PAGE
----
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Regular version of the site

190068 Saint Petersburg
123 Griboedov channel, Room 123

Phone:+7 (812)786-92-49 

Postal address: 
190068 Saint Petersburg
123 Griboedov channel

Department Head Adrian A. Selin
Academic Supervisor Evgeniy Anisimov
Book chapter
Medicine on Russian-Language Social Media

Vasilyev P., Karpova Y.

In bk.: The Rowman & Littlefield Handbook of Bioethics. Lanham: Rowman and Littlefield Publishers, 2022. Ch. 30. P. 350-360.

Working paper
Language and Cultural Contacts in the Russian-Nordic Borderlands: Change and Continuity

Vlakhov A., Deresh A., Mironova E. et al.

Linguistics. WP BRP. НИУ ВШЭ, 2021. No. 108.

History of Art

Academic Year
Instruction in English
ECTS credits
Delivered by:
Department of History
3, 4 module


Course Syllabus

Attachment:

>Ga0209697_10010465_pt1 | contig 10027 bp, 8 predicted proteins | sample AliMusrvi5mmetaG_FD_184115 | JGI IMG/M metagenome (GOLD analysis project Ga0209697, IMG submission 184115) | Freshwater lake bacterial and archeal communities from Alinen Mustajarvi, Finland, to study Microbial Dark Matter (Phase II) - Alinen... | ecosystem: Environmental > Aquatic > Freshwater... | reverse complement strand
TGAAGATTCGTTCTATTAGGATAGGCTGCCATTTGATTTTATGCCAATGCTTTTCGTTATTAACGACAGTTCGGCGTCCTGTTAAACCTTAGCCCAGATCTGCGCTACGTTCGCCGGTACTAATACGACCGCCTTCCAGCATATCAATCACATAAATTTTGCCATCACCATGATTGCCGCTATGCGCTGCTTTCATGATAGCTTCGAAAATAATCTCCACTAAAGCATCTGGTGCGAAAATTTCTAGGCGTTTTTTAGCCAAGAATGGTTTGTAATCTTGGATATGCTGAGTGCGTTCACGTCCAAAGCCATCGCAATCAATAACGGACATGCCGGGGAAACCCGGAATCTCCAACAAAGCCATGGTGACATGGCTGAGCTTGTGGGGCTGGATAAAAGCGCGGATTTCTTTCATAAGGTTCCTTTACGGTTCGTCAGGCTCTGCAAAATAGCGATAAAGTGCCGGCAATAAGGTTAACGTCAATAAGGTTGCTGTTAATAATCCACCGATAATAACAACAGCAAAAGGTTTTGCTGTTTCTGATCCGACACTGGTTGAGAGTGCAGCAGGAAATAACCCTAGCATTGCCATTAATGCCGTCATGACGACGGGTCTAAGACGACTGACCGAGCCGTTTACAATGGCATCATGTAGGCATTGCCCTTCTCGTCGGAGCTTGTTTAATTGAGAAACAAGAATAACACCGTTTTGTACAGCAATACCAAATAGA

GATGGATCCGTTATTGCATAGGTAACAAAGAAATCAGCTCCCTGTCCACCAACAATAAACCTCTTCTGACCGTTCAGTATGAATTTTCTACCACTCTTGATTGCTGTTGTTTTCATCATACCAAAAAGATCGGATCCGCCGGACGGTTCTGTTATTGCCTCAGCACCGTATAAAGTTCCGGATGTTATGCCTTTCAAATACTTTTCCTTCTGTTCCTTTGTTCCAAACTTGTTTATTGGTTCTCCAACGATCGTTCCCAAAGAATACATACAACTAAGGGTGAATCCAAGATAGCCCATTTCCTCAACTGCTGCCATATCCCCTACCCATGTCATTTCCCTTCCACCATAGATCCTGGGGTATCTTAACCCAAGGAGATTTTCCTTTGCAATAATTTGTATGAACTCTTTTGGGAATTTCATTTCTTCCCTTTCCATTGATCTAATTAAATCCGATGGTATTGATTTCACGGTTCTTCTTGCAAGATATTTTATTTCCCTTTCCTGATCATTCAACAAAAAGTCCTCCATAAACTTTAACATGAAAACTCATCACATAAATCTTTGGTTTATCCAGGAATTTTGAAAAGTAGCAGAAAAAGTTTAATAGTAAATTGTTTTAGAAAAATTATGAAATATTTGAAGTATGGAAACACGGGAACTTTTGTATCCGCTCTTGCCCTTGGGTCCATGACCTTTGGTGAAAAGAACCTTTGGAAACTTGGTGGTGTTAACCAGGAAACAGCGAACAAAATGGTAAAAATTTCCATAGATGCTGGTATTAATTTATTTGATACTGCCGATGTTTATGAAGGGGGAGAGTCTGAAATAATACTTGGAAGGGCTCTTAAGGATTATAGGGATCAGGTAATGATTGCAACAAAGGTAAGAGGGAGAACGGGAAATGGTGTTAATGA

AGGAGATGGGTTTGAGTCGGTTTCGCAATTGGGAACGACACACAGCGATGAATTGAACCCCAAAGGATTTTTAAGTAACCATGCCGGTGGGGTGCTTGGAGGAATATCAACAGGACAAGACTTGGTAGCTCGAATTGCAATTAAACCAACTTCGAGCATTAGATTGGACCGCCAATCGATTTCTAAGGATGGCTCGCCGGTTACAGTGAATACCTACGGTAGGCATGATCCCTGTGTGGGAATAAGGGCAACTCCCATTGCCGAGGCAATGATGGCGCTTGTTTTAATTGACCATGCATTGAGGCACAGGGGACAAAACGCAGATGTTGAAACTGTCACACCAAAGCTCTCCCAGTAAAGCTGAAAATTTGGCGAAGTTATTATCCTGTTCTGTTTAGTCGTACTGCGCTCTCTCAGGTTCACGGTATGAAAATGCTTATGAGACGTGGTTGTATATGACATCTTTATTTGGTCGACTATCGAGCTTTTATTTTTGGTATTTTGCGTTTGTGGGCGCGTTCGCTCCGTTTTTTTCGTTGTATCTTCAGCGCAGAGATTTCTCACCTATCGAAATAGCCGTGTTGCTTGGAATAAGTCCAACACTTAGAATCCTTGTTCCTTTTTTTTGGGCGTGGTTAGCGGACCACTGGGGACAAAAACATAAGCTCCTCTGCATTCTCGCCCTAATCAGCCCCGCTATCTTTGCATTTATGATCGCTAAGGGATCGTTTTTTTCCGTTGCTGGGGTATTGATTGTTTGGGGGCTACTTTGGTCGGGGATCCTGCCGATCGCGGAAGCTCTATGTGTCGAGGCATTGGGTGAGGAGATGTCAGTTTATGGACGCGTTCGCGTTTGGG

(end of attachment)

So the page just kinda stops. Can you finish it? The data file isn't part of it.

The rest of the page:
How to perceive art in the twenty-first century? What should we know about ancient Greek sculpture to admire (or dislike) a work of contemporary art? How to be critical of what you see? The goal of this course is to empower students with analytical optics for interpreting art. Considering milestone episodes from art history, students will get a basic understanding of the evolution of visual thinking during last millennium. Besides focusing on traditional forms of art such as painting, architecture, or sculpture, we will also consider diverse phenomena of visual culture broadly defined (such as advertisement, book illustration, maps, etc.). A practical goal of this course is to help master students to find and analyze a visual source, relevant to his or hers particular topic. Studies of art history will be parallel to studies of art theory. What elements constitute an image? How do these elements relate to each other? How words and images cooperate / conflict within a work of visual art? Finally, how to understand what you see? An encounter with a visual phenomenon may start with a formal analysis, i.e. from understanding its structure. This course introduces major aspects of the poetics and the rhetoric of pictorial languages applied elsewhere, from fine arts to computer design. In the course, we will be reading samples of theories by Russian and Soviet scholars (Pavel Florensky, Mikhail Bakhtin, Boris Uspensky, and others) and by Western scholars (Meyer Shapiro, Svetlana Alpers, Nicholas Mirzoeff, and others) in order to develop our visual literacy. Special attention will be paid to art of the twentieth century and Russian and Soviet art in a global context.